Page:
Brimblecombe said Covid and the mould issue has highlighted ‘sick building syndrome’.

“Our moment has come, because Covid and virus transmission has put them on the agenda,” Brimblecombe says. 

“Every single building in Victoria at least had to be assessed. 

“And then we’ve learned that there is a third La Nina coming—we already had a cold, wet winter. 

“No one’s seen mould like the way they are at the moment on the eastern seaboard.”

Supply-chain concerns and the current insolvency crisis in the construction industry has many volume builders looking at passivhaus with greater interest. 

Brimblecombe said builders were looking to differentiate themselves and what they could offer, and were keen to be prepared for improved building standards.

“Large-volume builders see the opportunity in where build-to-rent and net zero come together ... if you can achieve value on both fronts then the business case stacks up,” Brimblecombe says.

▲ Passivhaus proponents feel their time has come.

“Industry-led change is always less painful than government-led change.

“And they know that and they want to avoid the pain because they are already feeling a lot of pain.”

For developers, it has be financially feasible to take on a passivhaus project but Steele believes it can be done. 

“This is the key problem with developers developing sustainable buildings or apartments because there’s inevitably a higher capital cost in developing something that is going to have a lower operating cost,” Steele says.

“So if developers spend the money and look at various investments on a payback and return on investment basis, I think you also assess comfort in terms of thermal comfort, acoustic comfort and the like, potentially you will get better occupancy rates, less turnover of tenants.”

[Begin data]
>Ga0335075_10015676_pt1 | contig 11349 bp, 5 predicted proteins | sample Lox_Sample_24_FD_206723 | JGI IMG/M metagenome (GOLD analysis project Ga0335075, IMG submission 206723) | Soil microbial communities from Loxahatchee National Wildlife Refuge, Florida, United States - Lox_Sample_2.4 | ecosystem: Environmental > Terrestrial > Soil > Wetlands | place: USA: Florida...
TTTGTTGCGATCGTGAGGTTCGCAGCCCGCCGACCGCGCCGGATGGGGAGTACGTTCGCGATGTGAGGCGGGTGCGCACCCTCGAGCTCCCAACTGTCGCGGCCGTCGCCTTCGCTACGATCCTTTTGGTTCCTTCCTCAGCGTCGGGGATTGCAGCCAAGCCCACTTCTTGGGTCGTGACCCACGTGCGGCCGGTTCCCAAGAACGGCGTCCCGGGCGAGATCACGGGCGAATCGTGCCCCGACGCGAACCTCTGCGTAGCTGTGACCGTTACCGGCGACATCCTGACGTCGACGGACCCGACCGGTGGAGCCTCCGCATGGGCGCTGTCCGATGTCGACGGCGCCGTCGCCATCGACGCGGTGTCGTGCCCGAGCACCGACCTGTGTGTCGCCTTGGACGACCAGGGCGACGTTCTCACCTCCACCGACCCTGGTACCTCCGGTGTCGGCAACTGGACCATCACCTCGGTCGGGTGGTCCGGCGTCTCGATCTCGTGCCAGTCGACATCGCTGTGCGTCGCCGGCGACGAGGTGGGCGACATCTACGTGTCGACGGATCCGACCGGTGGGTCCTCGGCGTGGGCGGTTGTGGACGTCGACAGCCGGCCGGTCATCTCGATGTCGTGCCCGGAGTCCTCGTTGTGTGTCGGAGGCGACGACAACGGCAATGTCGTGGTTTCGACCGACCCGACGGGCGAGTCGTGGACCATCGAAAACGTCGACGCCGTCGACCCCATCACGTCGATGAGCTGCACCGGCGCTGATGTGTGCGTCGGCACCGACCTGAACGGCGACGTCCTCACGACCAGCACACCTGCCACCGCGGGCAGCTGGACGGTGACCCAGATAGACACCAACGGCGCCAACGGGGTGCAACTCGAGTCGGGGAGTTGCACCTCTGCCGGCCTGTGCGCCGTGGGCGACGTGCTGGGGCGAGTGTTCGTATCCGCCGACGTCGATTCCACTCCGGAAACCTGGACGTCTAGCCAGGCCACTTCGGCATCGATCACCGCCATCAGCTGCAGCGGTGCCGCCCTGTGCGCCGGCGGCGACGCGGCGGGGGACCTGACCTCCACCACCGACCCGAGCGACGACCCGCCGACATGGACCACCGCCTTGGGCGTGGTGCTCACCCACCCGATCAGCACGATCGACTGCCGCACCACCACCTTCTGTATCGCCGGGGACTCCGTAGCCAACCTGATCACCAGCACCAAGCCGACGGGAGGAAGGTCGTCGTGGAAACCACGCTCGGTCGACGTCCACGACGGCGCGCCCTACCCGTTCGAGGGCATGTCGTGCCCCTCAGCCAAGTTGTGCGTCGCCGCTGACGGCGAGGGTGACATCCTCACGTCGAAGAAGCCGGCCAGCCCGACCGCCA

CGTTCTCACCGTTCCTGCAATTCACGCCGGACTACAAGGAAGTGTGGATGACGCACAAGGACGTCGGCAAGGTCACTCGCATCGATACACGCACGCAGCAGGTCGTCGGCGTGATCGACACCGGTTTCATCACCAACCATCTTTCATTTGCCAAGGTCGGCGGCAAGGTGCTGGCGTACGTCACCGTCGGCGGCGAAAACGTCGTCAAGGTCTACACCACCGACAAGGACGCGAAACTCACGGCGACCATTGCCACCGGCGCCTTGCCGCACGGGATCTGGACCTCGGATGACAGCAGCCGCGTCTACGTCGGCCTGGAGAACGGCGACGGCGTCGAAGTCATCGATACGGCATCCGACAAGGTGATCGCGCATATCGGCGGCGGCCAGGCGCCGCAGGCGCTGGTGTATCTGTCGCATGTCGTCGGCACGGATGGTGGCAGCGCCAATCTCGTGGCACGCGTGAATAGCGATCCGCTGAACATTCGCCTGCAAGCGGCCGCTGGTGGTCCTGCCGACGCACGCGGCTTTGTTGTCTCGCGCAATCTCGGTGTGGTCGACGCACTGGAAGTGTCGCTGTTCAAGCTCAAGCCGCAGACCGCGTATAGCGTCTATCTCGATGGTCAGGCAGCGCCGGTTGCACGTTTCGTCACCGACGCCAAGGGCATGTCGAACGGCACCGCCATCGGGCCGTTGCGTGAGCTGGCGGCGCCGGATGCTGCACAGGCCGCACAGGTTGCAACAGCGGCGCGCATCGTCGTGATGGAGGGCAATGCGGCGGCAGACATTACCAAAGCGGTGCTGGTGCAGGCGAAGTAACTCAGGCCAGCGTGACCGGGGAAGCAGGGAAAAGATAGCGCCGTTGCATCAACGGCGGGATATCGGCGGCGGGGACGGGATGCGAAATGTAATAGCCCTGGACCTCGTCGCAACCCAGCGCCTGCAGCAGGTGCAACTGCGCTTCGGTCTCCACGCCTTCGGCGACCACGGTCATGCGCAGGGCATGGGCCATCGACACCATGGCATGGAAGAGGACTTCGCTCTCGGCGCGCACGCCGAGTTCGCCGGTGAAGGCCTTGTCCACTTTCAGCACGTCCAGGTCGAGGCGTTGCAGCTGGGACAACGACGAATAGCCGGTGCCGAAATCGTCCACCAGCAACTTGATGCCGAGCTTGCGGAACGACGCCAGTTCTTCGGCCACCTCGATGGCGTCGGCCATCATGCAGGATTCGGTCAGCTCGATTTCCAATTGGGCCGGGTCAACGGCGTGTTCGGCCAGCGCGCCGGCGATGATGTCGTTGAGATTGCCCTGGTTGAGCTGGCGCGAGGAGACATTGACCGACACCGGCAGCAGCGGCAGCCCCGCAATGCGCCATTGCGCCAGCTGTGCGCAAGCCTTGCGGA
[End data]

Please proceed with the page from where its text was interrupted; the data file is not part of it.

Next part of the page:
Brimblecombe agrees.

“If you extrapolate that model on to a developer, the developer can go to their finance and say, ‘We are really confident as to what the costs to the occupants will be’,” Brimblecombe says. 

“And therefore, your lending-risk profile for the occupants is lower and in theory, you can get a better rate.”

Nason agrees that there is demand.

“Around 82 per cent of our membership said that the number of inquiries they were getting is too much of the market to keep up with,” Nason said.

▲ The interest in building with passivhaus principles is ramping up.

“And that’s not about builders being too busy—that’s about skill in the market.”

Australian Passive House Association chief executive Alexia Lidas says there are opportunities for owner-operators.

“In Australia, the majority of the projects are currently single-home residential,” Lidas says. 

“However, we see a lot of growth opportunities, especially in the owner-operator market.

“The top opportunity for growth of passive house by sectors has been identified as single dwelling residential, public and social housing, residential and commercial multi-storey, education, build-to-rent and health.

“This aligns with what we have seen internationally.”

Nason said it was possible to lessen the financial risk in the development stage of a project.

“It’s a higher quality to what is expected in the construction code so you’ve got to look at it in that perspective,” Nason says. 

“But if you’ve got the right team on board, and you’ve got a builder and a designer who have maybe got a bit of experience and have delivered other projects, then they will know where the efficiencies are.”

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Article originally posted at: https://www.theurbandeveloper.com/articles/build-to-rent-passivhaus-passive-house